Unique Spring Road Trip Destinations in NJ

by Will Rittweger
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Are you tired of the same old, same old? New Jersey is home to many niche destinations, both natural and manmade. Visiting a cave, castle, waterfall, or wildflower patch is an uncommon adventure for some. However, eccentric pilgrimages are perfect antidotes for the cabin fever that comes with winter. Nature lovers, curious explorers, and history buffs— consider these unique spring road trip destinations in NJ.


New Jersey Botanical Gardens – Ringwood, NJ

Located in Ringwood State Park, the New Jersey Botanical Gardens are a property full of flowers and interesting plant life, rather than a wildflower meadow. The lack of space is compensated by its density, variability, and overall beauty. Besides maintaining a wildflower garden, they have perennial, hosta, rhododendron, lilac, Italianate, and annual gardens. The grounds are inundated with trails, bridges, ponds, and frogs that will dazzle the eyes come springtime. The mouse plants, red cardinal flowers, primroses, marsh marigolds, bloodroots, and flame azaleas are fairytale-like. Self-guided tours are available, along with free 45-minute guided tours every Sunday at 2 p.m. from May to October, highlighting certain seasonal specialties on the premises.


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Kittatinny Valley State Park – Newton, NJ

Popular for weddings, the Kittatinny Valley State Park contains a vast wildflower meadow with beautiful hemlocks and black-eyed Susan flowers that can grow up to three feet tall. The Kittatinny Valley State Park Trail is a 7.5-mile trail, open from dawn until dusk. The trail is approximately a three-hour walk round-trip. There are many lakes available for kayaking and canoeing, including Lake Aeroflex, NJ’s deepest natural lake at 110 feet deep. For the fishing fanatics, you can catch land-locked salmon, brown trout, and rainbow trout in the lake. The park is a great place to get your Vitamin D and enjoy yourself while doing so.

Warinanco Park – Roselle, NJ

Warinanco Park looks like a canvas of nature, dazzling at its best. Union County workers and volunteers planted wildflower seeds around the park’s lake about 10 years ago. Geese used to roam and own the field before, but now the meadow is filled with lush flowers. Many species of butterflies now glide throughout the meadow and birds build their nests with materials found within the area. Neither of these could have been possible if those workers and volunteers hadn’t planted those seeds a decade ago. The park serves as a wholesome example of Warren Buffett’s popular adage— “Someone’s sitting in the shade today because someone planted a tree a long time ago.” The park is open from 6 a.m.-9 p.m. on weekdays and 6:30 a.m.-9:30 p.m. on weekends.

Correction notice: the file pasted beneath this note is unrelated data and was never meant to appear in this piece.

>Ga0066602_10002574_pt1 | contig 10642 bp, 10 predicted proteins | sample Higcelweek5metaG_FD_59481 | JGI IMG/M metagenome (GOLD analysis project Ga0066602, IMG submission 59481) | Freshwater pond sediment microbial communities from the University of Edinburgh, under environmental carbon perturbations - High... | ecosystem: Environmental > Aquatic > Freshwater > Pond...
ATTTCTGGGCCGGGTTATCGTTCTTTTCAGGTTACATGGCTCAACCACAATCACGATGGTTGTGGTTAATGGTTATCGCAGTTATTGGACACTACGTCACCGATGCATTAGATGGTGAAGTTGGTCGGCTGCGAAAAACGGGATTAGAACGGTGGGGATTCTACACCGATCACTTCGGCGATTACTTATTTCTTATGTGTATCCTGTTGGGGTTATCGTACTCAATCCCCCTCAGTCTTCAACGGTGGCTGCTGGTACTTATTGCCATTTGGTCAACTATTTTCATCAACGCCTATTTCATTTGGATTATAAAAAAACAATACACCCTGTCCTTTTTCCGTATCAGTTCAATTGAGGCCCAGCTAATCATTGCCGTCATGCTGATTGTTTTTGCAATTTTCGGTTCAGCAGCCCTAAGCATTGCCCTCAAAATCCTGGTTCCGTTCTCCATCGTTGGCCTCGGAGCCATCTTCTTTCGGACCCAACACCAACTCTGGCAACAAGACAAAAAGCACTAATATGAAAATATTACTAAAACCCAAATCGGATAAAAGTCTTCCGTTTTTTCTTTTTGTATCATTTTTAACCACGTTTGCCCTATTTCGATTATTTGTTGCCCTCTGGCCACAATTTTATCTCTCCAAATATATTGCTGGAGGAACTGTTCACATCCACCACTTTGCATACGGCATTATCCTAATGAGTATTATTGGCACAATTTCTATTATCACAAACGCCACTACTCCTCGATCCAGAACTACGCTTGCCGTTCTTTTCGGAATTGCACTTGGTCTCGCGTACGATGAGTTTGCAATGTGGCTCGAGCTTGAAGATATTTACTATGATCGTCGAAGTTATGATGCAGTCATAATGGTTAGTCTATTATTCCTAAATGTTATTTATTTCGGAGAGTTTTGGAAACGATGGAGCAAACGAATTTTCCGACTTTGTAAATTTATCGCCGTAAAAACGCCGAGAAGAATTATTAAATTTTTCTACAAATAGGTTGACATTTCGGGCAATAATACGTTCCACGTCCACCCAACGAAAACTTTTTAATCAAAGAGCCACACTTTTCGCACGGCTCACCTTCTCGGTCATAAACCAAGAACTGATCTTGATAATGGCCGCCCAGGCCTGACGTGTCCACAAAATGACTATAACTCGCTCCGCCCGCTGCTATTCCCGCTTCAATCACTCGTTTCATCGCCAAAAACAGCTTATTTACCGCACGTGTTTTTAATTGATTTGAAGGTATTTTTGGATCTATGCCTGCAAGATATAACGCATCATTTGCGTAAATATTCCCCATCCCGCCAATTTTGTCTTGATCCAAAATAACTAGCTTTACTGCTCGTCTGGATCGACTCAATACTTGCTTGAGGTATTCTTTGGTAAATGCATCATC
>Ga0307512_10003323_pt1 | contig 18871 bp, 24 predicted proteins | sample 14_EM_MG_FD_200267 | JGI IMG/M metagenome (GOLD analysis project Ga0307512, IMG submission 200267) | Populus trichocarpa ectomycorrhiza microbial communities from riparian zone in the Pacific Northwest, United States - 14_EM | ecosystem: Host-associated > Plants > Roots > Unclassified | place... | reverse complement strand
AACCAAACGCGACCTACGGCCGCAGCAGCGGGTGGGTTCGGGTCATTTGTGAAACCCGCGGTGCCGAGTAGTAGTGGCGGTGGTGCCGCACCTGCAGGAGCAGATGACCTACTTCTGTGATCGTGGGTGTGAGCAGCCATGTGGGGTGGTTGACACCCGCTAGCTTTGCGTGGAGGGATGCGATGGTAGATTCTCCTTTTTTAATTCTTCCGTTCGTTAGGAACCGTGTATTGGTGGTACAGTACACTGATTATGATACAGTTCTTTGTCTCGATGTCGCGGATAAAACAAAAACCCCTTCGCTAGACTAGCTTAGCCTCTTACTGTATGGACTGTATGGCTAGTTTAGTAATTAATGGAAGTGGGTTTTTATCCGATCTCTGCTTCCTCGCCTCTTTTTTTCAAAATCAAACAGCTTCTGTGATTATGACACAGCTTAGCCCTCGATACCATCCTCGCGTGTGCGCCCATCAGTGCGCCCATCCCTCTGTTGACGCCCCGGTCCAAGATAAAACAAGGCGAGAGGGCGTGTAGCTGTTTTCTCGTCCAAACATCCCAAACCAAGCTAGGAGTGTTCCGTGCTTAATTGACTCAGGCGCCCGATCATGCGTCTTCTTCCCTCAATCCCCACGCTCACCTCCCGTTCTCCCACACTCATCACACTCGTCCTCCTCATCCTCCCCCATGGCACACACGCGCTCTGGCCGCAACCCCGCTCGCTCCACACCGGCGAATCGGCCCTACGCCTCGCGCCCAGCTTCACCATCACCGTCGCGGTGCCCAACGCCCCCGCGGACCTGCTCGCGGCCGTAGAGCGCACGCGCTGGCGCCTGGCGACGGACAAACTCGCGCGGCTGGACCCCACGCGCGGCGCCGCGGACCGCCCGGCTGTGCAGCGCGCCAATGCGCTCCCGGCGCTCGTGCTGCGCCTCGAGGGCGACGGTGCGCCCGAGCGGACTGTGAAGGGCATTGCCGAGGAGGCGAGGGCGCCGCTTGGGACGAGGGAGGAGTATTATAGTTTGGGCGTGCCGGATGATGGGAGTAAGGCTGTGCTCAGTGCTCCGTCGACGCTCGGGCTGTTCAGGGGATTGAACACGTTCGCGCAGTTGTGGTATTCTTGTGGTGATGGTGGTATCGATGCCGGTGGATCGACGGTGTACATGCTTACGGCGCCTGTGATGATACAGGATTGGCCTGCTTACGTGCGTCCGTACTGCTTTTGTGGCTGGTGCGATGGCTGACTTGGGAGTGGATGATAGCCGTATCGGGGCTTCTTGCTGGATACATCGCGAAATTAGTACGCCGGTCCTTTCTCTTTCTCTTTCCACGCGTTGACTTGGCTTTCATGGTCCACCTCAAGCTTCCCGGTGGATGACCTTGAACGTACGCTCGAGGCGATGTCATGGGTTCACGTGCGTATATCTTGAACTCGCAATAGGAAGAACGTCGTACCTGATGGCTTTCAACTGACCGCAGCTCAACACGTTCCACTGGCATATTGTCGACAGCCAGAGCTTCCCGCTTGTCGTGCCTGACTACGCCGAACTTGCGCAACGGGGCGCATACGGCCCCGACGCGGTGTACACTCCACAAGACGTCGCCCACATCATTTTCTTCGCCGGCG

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Greenway Meadows – Princeton, NJ

The Greenway Meadows is a 55-acre park in Princeton, NJ. Along the Scott & Hella McVay Poetry Trail, dedicated in 2010, 49 nature-centered poems are posted on placards. It is less than a mile long and quite an opportune spot for a 30-minute or less walk. Albeit short for a hike, the path is worth the trip for its unique sightseeing and variety of wildflowers. Flowers include the anise hyssop, slender mountain mint, foxglove beardtongue, butterfly weed, purple coneflower, little bluestem, gray-head coneflower, and rattlesnake master. The name of the lattermost, a thistle-like flower, comes from its historical use as a treatment for snake bites.


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Sybil’s Cave – Hoboken, NJ

In 1832, on the property of the Stevens Family— namesake for the Stevens Institute of Technology— a 30-foot natural spring was mined and called Sybil’s Cave. The cave is the oldest manmade structure in Hoboken, where a Gothic-style entrance gate was built in front of the cave. Patrons of the time would visit the cave and drink its fine spring water, all the while observing an early New York City skyline. Among its compelling history, scandal surrounds the cave, as a provocative model’s dead body was found floating near the cave in 1841. The murder case went cold and remains an unsolved mystery to this day. Sybil’s Cave was excavated in 2007 and repurposed with a new, photogenic Gothic-style entrance gate, similar to the original. The cave door is locked but remains an intriguing Hoboken point of interest.


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Sterling Hill Mine – Ogdensburg, NJ

Home to a quarter-mile walk, the Sterling Hill Mine is the fourth oldest mine in the country. Colorful, otherworldly rocks with magnificent fluorescence are available for the naked eye to see. The site presents tours, museums, gift shops, rock collections, a snack bar, observatory, and special events including a collaborative event with New Jersey Paranormal. The mission statement of the museum is “to tell the story of the Sterling Hill Mine and to inspire lifelong learning about Earth sciences, engineering, and the responsible use of the Earth’s nonrenewable resources.” The mine is quite a fascinating look and is sure to captivate the attention of adults and children alike.